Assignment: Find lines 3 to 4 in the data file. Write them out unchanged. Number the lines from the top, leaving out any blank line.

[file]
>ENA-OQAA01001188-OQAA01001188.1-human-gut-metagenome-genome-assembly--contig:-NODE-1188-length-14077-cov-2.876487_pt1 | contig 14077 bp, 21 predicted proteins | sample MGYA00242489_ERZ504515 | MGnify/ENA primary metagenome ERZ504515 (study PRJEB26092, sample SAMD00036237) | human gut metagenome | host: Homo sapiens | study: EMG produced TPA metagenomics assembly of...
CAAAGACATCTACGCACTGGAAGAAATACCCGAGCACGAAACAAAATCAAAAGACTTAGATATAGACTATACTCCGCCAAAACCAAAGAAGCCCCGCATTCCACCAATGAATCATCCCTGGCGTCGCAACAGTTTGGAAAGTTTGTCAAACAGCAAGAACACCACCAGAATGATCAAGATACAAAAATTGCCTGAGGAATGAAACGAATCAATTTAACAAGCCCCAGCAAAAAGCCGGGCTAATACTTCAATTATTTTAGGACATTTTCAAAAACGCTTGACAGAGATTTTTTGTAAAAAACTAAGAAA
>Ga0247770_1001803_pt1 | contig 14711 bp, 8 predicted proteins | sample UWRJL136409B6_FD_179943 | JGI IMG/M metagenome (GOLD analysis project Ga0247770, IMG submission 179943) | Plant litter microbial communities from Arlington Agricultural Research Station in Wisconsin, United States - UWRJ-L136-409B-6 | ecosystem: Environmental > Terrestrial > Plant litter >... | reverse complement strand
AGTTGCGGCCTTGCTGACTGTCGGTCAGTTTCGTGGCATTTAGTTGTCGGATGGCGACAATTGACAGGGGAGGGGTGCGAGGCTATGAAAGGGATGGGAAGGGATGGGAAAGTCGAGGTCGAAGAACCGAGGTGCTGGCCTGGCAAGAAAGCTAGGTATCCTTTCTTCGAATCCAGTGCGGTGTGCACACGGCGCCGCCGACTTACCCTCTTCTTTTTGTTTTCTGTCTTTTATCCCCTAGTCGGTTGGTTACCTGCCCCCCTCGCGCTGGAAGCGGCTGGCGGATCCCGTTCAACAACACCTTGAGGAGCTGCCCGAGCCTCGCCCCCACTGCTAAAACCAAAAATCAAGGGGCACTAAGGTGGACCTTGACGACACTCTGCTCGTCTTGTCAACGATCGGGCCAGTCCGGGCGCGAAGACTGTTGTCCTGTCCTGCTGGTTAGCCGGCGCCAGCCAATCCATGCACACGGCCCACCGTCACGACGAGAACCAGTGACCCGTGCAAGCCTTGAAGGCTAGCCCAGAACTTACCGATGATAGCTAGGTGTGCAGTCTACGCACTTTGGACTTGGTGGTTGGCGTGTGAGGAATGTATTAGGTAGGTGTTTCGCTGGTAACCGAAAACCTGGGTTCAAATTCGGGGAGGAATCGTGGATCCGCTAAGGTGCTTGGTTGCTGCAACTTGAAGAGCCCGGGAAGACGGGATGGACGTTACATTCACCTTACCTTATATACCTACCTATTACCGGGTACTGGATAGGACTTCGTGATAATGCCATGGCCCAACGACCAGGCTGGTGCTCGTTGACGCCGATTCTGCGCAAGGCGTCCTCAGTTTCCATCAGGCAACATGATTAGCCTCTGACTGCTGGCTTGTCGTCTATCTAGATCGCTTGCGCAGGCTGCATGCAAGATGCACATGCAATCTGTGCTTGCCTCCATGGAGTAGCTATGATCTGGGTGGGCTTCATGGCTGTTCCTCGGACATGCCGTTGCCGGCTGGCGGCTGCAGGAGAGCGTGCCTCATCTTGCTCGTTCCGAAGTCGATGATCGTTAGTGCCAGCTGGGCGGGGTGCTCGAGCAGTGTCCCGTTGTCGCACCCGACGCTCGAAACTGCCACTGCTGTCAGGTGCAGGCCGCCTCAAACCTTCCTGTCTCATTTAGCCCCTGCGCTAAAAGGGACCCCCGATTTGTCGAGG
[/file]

>Ga0247770_1001803_pt1 | contig 14711 bp, 8 predicted proteins | sample UWRJL136409B6_FD_179943 | JGI IMG/M metagenome (GOLD analysis project Ga0247770, IMG submission 179943) | Plant litter microbial communities from Arlington Agricultural Research Station in Wisconsin, United States - UWRJ-L136-409B-6 | ecosystem: Environmental > Terrestrial > Plant litter >... | reverse complement strand
AGTTGCGGCCTTGCTGACTGTCGGTCAGTTTCGTGGCATTTAGTTGTCGGATGGCGACAATTGACAGGGGAGGGGTGCGAGGCTATGAAAGGGATGGGAAGGGATGGGAAAGTCGAGGTCGAAGAACCGAGGTGCTGGCCTGGCAAGAAAGCTAGGTATCCTTTCTTCGAATCCAGTGCGGTGTGCACACGGCGCCGCCGACTTACCCTCTTCTTTTTGTTTTCTGTCTTTTATCCCCTAGTCGGTTGGTTACCTGCCCCCCTCGCGCTGGAAGCGGCTGGCGGATCCCGTTCAACAACACCTTGAGGAGCTGCCCGAGCCTCGCCCCCACTGCTAAAACCAAAAATCAAGGGGCACTAAGGTGGACCTTGACGACACTCTGCTCGTCTTGTCAACGATCGGGCCAGTCCGGGCGCGAAGACTGTTGTCCTGTCCTGCTGGTTAGCCGGCGCCAGCCAATCCATGCACACGGCCCACCGTCACGACGAGAACCAGTGACCCGTGCAAGCCTTGAAGGCTAGCCCAGAACTTACCGATGATAGCTAGGTGTGCAGTCTACGCACTTTGGACTTGGTGGTTGGCGTGTGAGGAATGTATTAGGTAGGTGTTTCGCTGGTAACCGAAAACCTGGGTTCAAATTCGGGGAGGAATCGTGGATCCGCTAAGGTGCTTGGTTGCTGCAACTTGAAGAGCCCGGGAAGACGGGATGGACGTTACATTCACCTTACCTTATATACCTACCTATTACCGGGTACTGGATAGGACTTCGTGATAATGCCATGGCCCAACGACCAGGCTGGTGCTCGTTGACGCCGATTCTGCGCAAGGCGTCCTCAGTTTCCATCAGGCAACATGATTAGCCTCTGACTGCTGGCTTGTCGTCTATCTAGATCGCTTGCGCAGGCTGCATGCAAGATGCACATGCAATCTGTGCTTGCCTCCATGGAGTAGCTATGATCTGGGTGGGCTTCATGGCTGTTCCTCGGACATGCCGTTGCCGGCTGGCGGCTGCAGGAGAGCGTGCCTCATCTTGCTCGTTCCGAAGTCGATGATCGTTAGTGCCAGCTGGGCGGGGTGCTCGAGCAGTGTCCCGTTGTCGCACCCGACGCTCGAAACTGCCACTGCTGTCAGGTGCAGGCCGCCTCAAACCTTCCTGTCTCATTTAGCCCCTGCGCTAAAAGGGACCCCCGATTTGTCGAGG